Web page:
In the wake of revelations that scores of Roman Catholic priests and religious workers credibly accused of child sexual abuse are living unsupervised in communities across the country, state officials face a quandary: Should they screen former clergy members who seek licenses for jobs that put them in contact with children? And, if so, how?
An Associated Press investigation last fall found nearly 200 accused clergy members had been granted teaching, mental health or social work licenses, with roughly six dozen still holding valid licenses to work in those fields in 2019.
Since then, at least 20 states have started using church-released lists of priests and employees who faced credible allegations to screen applicants or check for current state teaching, foster care and therapy licenses — and, in some cases, have revoked credentials.
As part of the church’s attempt to be more transparent about its ongoing sexual abuse crisis, more than 170 dioceses and religious orders have publicly released lists of clergy members they found to be credibly accused of abuses ranging from rape to child pornography.
Over 5,300 priests, clergy members and a handful of lay employees — more than 2,000 of them still living — are on the lists. But because most were never convicted of a crime, the allegations of child abuse never appeared in licensing background checks, the AP’s investigation revealed.
Church and law enforcement officials have said there is little they can do to monitor or restrict the nearly 1,700 mostly former clergy members the AP found living without supervision because many voluntarily left the church or were laicized, which means they are permanently restricted from the priesthood and return to private citizenship.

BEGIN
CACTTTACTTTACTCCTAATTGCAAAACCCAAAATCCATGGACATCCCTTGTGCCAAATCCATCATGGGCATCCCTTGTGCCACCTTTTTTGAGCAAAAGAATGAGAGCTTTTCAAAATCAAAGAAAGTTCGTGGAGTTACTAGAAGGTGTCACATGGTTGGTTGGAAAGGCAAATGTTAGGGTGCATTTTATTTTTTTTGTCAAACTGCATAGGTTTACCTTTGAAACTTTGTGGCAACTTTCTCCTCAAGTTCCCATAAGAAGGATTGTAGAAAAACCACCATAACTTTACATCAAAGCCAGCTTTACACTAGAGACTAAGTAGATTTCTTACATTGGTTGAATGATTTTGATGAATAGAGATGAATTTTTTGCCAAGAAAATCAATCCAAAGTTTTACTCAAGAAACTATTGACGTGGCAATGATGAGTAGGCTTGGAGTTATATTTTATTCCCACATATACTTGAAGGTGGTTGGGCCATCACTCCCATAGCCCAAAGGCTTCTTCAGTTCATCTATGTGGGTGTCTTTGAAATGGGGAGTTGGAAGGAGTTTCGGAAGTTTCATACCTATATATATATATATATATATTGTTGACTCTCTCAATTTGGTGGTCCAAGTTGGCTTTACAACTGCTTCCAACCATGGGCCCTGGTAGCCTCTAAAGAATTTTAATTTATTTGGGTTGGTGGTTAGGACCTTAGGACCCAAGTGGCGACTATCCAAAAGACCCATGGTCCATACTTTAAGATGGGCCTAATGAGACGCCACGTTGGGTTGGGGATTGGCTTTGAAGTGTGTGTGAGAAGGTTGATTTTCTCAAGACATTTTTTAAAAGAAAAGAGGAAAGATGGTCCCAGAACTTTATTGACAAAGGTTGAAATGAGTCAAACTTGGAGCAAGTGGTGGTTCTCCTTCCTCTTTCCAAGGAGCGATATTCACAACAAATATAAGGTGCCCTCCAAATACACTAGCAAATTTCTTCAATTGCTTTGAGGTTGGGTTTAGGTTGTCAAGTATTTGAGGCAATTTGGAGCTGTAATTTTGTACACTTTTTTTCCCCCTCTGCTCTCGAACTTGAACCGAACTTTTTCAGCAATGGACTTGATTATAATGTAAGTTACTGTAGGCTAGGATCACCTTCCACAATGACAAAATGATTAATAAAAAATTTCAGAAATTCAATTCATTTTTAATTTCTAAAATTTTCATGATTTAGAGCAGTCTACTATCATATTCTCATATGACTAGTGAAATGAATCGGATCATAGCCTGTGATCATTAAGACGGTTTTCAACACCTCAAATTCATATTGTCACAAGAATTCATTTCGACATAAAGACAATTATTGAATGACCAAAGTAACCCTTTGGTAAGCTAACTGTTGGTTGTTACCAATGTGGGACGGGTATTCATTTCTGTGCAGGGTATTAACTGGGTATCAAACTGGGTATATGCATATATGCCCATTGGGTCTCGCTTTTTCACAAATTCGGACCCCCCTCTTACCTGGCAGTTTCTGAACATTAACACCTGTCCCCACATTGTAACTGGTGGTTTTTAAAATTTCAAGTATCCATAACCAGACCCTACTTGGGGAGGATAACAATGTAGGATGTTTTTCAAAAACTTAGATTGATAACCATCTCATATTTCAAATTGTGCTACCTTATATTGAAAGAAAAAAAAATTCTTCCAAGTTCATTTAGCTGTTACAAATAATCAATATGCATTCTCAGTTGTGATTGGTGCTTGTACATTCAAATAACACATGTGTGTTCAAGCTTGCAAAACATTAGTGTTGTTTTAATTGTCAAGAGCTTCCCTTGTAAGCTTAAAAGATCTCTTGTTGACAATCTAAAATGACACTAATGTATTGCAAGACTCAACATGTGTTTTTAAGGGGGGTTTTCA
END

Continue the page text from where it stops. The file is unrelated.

For close to two decades, the group Survivors Network of those Abused by Priests has been advocating for church officials to report allegations to law enforcement, child protection and other state agencies, but it says state agencies haven’t figured out their role in responding to the clergy abuse scandal.
“These agencies need to refocus their priorities,” said David Clohessy, the former executive director of SNAP, who now leads the group’s St. Louis chapter. “They’re here to protect the public from predators, not to make getting a license to be a shrink or doctor easier.”
AP reporters called agencies in all 50 states, determining that dozens have started discussions, checked their lists of licenses for named clergy or begun using the diocesan lists released in their areas to flag applications.
The license reviews and background check changes have come across all areas of state licensing — from foster care to education boards – in states ranging from New Hampshire to Oklahoma.
In Ohio, Gov. Mike DeWine ordered the state Department of Job and Family Services to review how county-level child service agencies and private placement agencies could incorporate the diocesan lists into background checks used to determine where children are placed. A spokesman for DeWine said the directive came after the AP published its investigation, calling the action “warranted to protect Ohio’s children.”
Conducting a comprehensive review is complicated because no official national master database of accused clergy exists, meaning states have to choose how many of the more than 170 lists to consult.
Pennsylvania’s education licensing department has conducted perhaps the most comprehensive search of its licensing database, checking for nearly 500 clergy members’ names that were released in three state or local grand jury reports over the last decade— including the landmark 2018 Pennsylvania attorney general’s grand jury report that looked at how abuse allegations were handled in six dioceses.
The department revoked or accepted the surrender of three licenses from former clergy members and is investigating a dozen other licensees.. But the first effort did not encompass lay church employees named on diocesan lists and former priests who might have moved to Pennsylvania from other states and sought licenses.